People often discuss player development and European basketball with me. Often, I am told, and I read, that we (coaches in the United States) need to develop players like in Europe. I don’t necessarily agree with the premise, but I often will engage in the discussions. When I do, it seems as though the coaches want a magic potion, because every change based on my experiences that I offer, they dismiss as unnecessary or impractical. Possible changes based on my experience: […]
There is a popular undercurrent throughout basketball circles in the United States (R.C. Buford, Kobe Bryant, Stan van Gundy) that the U.S. need to develop players more like European countries or Canada. Typically, this rhetoric never is supported with actual plans or suggestions as to the differences between development in other countries and the U.S., and when I argue in favor of some of the primary differences between the systems in FIBA countries and the U.S. (24-second shot clocks, small basketballs for youths, lower basket height for youths, longer high school season, fewer games per week, etc), these same people argue against their feasibility. Rather than change the structure to match the European structure, it seems that there is some mythic drill or philosophy that coaches in the U.S. are missing. […]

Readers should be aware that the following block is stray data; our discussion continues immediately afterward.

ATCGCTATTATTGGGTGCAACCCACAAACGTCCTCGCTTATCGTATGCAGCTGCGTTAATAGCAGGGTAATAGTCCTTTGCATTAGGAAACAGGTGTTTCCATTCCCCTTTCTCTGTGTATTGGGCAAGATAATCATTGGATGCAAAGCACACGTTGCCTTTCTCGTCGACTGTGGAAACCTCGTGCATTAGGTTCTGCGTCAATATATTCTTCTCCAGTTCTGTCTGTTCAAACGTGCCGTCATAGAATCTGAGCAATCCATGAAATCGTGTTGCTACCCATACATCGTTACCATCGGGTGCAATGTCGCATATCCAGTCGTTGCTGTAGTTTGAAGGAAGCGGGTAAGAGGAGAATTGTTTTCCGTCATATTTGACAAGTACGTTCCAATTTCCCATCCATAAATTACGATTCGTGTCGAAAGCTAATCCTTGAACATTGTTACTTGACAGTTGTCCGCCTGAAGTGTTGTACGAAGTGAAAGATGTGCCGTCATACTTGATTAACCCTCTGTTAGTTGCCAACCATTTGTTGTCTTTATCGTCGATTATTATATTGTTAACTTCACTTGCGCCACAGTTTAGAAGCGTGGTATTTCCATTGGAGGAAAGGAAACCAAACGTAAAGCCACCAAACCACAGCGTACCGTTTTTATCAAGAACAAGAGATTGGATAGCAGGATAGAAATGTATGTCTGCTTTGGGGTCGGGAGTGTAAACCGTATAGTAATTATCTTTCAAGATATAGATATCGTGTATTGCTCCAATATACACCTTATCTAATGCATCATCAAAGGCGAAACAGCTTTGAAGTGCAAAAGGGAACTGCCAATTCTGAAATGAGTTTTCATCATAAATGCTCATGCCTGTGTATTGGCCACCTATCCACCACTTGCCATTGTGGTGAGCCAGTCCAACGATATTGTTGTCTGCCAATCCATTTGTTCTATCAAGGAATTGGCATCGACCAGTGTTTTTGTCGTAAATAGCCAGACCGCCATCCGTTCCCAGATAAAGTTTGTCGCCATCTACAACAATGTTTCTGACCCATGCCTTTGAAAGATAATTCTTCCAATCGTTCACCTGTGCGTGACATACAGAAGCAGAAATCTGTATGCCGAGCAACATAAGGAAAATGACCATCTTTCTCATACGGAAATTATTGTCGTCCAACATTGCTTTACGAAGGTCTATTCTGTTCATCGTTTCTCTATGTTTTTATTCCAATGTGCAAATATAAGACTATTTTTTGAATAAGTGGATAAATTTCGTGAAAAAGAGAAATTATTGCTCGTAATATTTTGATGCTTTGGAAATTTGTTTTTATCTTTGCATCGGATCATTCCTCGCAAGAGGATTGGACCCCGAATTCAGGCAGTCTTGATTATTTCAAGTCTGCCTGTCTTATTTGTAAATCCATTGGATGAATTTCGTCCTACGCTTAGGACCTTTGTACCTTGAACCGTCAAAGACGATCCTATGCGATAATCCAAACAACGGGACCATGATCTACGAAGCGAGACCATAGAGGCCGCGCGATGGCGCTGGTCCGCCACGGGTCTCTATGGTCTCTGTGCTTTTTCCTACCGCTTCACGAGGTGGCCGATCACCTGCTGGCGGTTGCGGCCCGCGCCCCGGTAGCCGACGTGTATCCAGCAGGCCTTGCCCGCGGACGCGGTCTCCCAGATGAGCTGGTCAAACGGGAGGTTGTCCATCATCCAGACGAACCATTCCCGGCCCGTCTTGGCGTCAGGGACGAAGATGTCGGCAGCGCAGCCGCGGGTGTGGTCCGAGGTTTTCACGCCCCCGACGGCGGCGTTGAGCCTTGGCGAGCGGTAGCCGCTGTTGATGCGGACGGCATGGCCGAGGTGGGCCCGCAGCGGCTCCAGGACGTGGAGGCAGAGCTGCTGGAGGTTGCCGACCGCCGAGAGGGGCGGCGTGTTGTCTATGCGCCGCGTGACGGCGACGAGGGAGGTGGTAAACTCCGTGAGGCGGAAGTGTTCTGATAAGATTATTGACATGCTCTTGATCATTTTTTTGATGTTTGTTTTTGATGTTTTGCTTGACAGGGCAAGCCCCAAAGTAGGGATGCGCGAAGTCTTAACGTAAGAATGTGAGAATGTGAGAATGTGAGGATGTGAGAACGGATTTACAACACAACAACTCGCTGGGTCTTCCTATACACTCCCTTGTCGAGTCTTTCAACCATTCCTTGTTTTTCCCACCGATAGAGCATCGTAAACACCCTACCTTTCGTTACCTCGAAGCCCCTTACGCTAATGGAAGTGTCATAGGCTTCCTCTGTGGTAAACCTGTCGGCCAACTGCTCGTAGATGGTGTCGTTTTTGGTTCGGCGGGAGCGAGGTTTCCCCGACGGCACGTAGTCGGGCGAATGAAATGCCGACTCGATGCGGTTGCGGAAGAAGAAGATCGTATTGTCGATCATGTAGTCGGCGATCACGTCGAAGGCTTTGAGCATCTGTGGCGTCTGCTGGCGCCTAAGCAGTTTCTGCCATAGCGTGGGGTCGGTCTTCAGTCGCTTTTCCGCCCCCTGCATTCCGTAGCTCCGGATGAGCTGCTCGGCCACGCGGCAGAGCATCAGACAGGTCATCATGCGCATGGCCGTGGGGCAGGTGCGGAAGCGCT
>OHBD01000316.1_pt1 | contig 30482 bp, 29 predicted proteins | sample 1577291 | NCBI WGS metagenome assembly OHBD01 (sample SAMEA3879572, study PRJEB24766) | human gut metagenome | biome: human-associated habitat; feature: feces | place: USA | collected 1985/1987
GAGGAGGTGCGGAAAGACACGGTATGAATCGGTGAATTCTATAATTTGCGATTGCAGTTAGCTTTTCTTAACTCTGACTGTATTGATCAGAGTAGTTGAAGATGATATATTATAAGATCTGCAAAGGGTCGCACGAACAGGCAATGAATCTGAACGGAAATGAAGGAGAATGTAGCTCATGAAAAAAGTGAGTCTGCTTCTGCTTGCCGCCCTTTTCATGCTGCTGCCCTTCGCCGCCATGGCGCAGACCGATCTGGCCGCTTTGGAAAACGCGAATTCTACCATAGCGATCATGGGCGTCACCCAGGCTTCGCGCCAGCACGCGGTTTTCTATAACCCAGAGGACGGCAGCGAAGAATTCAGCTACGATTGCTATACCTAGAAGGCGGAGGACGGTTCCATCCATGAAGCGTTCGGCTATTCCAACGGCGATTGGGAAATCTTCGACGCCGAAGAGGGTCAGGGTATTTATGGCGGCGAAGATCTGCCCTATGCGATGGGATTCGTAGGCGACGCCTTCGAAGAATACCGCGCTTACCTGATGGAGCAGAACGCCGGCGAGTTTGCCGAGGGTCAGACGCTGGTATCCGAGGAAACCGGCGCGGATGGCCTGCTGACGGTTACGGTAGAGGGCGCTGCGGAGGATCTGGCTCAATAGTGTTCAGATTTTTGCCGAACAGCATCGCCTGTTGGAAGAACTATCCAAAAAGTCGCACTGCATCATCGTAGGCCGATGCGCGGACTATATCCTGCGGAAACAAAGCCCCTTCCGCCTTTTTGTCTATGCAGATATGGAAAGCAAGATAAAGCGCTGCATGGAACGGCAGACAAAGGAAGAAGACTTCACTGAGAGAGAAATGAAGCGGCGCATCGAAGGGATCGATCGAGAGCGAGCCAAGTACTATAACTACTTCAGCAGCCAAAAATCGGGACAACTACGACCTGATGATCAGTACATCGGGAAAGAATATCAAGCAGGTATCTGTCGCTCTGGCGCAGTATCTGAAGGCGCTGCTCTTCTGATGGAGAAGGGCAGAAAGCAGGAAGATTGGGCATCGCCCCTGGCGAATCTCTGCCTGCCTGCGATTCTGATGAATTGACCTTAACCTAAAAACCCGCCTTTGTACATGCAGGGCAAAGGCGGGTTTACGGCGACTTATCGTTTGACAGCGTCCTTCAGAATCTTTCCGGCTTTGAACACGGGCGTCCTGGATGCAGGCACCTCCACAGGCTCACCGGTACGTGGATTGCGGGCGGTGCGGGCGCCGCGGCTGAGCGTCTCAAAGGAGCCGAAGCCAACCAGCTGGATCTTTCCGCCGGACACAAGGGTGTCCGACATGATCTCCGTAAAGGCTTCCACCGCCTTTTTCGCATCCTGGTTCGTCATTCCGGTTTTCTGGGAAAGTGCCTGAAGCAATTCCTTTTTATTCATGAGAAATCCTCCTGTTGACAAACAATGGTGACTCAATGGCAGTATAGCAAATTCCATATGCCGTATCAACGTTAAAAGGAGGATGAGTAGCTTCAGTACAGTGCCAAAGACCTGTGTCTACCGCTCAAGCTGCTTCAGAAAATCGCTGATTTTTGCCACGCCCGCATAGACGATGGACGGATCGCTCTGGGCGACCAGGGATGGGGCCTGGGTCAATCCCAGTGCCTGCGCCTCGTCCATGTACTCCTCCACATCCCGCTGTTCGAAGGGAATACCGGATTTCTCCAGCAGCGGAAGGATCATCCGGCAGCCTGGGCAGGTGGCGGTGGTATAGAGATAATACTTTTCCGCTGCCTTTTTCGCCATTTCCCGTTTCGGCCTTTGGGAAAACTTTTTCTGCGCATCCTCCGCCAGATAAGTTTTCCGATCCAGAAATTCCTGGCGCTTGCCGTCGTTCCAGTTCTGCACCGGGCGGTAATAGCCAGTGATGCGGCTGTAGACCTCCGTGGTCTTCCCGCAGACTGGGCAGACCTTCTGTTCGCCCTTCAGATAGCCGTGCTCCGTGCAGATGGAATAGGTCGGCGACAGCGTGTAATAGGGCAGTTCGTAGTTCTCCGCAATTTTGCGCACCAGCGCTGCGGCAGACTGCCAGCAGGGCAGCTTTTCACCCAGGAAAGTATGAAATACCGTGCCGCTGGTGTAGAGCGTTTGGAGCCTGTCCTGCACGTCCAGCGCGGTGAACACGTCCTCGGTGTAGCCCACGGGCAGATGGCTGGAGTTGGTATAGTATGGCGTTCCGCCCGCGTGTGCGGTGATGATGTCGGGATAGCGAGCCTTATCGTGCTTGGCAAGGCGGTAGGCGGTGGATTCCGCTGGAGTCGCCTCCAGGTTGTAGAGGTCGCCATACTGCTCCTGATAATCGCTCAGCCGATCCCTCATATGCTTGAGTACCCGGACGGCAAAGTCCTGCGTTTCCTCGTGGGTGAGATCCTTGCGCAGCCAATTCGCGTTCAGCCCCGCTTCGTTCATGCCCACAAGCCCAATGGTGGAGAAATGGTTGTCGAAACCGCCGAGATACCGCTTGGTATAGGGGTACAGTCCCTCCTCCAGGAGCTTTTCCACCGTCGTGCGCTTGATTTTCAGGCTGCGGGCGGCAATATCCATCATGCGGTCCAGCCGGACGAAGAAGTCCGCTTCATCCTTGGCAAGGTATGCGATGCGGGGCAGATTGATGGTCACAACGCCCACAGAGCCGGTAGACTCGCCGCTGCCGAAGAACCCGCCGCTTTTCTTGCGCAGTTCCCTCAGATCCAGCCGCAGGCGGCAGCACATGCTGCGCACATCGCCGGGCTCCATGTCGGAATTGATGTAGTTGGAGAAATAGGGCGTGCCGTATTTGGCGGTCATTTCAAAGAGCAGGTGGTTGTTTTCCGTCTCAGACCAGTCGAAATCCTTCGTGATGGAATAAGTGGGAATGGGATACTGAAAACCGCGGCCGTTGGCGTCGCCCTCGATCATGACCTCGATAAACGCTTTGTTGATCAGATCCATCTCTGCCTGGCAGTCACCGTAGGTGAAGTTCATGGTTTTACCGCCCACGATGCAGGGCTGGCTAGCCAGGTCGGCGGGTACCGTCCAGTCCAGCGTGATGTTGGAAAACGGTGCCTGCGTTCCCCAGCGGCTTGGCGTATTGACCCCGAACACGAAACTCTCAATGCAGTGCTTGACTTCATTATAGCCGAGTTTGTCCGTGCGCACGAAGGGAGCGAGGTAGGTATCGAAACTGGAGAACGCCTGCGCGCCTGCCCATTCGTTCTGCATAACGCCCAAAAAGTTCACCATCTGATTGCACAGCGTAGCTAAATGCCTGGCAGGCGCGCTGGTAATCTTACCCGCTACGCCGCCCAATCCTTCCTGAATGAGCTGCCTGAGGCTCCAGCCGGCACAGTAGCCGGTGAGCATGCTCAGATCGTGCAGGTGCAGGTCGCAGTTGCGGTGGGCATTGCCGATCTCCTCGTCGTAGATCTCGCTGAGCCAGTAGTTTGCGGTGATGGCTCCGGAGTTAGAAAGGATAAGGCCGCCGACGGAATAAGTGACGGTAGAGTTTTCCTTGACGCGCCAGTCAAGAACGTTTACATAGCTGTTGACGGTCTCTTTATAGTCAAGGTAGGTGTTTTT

Seemingly everywhere on the Internet is a USA Today article by Greg Boeck about International players taking over the NBA. Now, forget that I first sounded the alarm in 2002 and criticized Dick Vitale in 2003; my favorite part is this quote by George Raveling: “NBA teams are realizing it’s less risky to draft internationals Read more about George Raveling jumps on the international bandwagon[…]
Published by Full Court online, March 2003.
After two lackluster performances, and a lack or practice time due to a big indoor soccer festival and the Damligan All-Star Game, we had 10 days to prepare for our very important match against the defending champions, Solna Vikings, and their new American player, Charmin Smith.